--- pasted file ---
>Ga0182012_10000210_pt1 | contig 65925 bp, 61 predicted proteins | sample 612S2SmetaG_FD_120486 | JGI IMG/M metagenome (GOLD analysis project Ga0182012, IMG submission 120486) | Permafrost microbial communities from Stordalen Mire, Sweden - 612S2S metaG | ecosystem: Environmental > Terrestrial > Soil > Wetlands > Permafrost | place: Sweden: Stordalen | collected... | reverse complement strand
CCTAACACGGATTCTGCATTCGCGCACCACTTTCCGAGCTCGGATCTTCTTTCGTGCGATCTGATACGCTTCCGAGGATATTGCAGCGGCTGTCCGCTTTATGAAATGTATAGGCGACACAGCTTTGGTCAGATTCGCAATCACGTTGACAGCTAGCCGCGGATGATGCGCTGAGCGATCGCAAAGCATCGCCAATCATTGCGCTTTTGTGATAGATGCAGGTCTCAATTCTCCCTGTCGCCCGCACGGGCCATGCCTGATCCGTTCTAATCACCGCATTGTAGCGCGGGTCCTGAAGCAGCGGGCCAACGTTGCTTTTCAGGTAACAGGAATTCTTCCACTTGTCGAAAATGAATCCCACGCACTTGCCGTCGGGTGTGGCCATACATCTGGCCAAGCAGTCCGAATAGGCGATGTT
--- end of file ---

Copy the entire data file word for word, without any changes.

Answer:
>Ga0182012_10000210_pt1 | contig 65925 bp, 61 predicted proteins | sample 612S2SmetaG_FD_120486 | JGI IMG/M metagenome (GOLD analysis project Ga0182012, IMG submission 120486) | Permafrost microbial communities from Stordalen Mire, Sweden - 612S2S metaG | ecosystem: Environmental > Terrestrial > Soil > Wetlands > Permafrost | place: Sweden: Stordalen | collected... | reverse complement strand
CCTAACACGGATTCTGCATTCGCGCACCACTTTCCGAGCTCGGATCTTCTTTCGTGCGATCTGATACGCTTCCGAGGATATTGCAGCGGCTGTCCGCTTTATGAAATGTATAGGCGACACAGCTTTGGTCAGATTCGCAATCACGTTGACAGCTAGCCGCGGATGATGCGCTGAGCGATCGCAAAGCATCGCCAATCATTGCGCTTTTGTGATAGATGCAGGTCTCAATTCTCCCTGTCGCCCGCACGGGCCATGCCTGATCCGTTCTAATCACCGCATTGTAGCGCGGGTCCTGAAGCAGCGGGCCAACGTTGCTTTTCAGGTAACAGGAATTCTTCCACTTGTCGAAAATGAATCCCACGCACTTGCCGTCGGGTGTGGCCATACATCTGGCCAAGCAGTCCGAATAGGCGATGTT